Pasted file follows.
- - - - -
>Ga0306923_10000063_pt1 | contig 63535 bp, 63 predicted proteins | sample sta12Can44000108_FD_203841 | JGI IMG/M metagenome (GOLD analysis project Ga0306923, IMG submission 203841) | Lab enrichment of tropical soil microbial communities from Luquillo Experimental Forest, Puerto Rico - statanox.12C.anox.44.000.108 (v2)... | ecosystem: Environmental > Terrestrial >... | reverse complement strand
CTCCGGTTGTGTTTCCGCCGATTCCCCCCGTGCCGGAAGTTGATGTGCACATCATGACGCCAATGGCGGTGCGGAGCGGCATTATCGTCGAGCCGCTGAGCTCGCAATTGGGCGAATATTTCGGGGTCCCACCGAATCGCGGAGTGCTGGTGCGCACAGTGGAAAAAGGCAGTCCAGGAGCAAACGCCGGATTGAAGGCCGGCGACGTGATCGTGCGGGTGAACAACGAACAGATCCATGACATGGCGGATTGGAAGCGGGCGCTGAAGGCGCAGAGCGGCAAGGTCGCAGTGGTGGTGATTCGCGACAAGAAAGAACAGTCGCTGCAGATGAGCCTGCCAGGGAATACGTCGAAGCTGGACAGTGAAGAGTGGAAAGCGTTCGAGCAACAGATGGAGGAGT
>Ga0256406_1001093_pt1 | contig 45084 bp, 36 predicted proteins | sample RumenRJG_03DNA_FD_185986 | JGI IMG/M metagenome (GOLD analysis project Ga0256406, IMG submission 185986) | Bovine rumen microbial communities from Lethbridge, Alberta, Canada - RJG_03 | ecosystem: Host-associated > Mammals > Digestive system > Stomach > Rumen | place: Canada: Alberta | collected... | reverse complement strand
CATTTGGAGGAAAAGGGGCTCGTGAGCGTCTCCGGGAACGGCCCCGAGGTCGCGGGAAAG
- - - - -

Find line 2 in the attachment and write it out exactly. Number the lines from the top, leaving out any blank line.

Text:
CTCCGGTTGTGTTTCCGCCGATTCCCCCCGTGCCGGAAGTTGATGTGCACATCATGACGCCAATGGCGGTGCGGAGCGGCATTATCGTCGAGCCGCTGAGCTCGCAATTGGGCGAATATTTCGGGGTCCCACCGAATCGCGGAGTGCTGGTGCGCACAGTGGAAAAAGGCAGTCCAGGAGCAAACGCCGGATTGAAGGCCGGCGACGTGATCGTGCGGGTGAACAACGAACAGATCCATGACATGGCGGATTGGAAGCGGGCGCTGAAGGCGCAGAGCGGCAAGGTCGCAGTGGTGGTGATTCGCGACAAGAAAGAACAGTCGCTGCAGATGAGCCTGCCAGGGAATACGTCGAAGCTGGACAGTGAAGAGTGGAAAGCGTTCGAGCAACAGATGGAGGAGT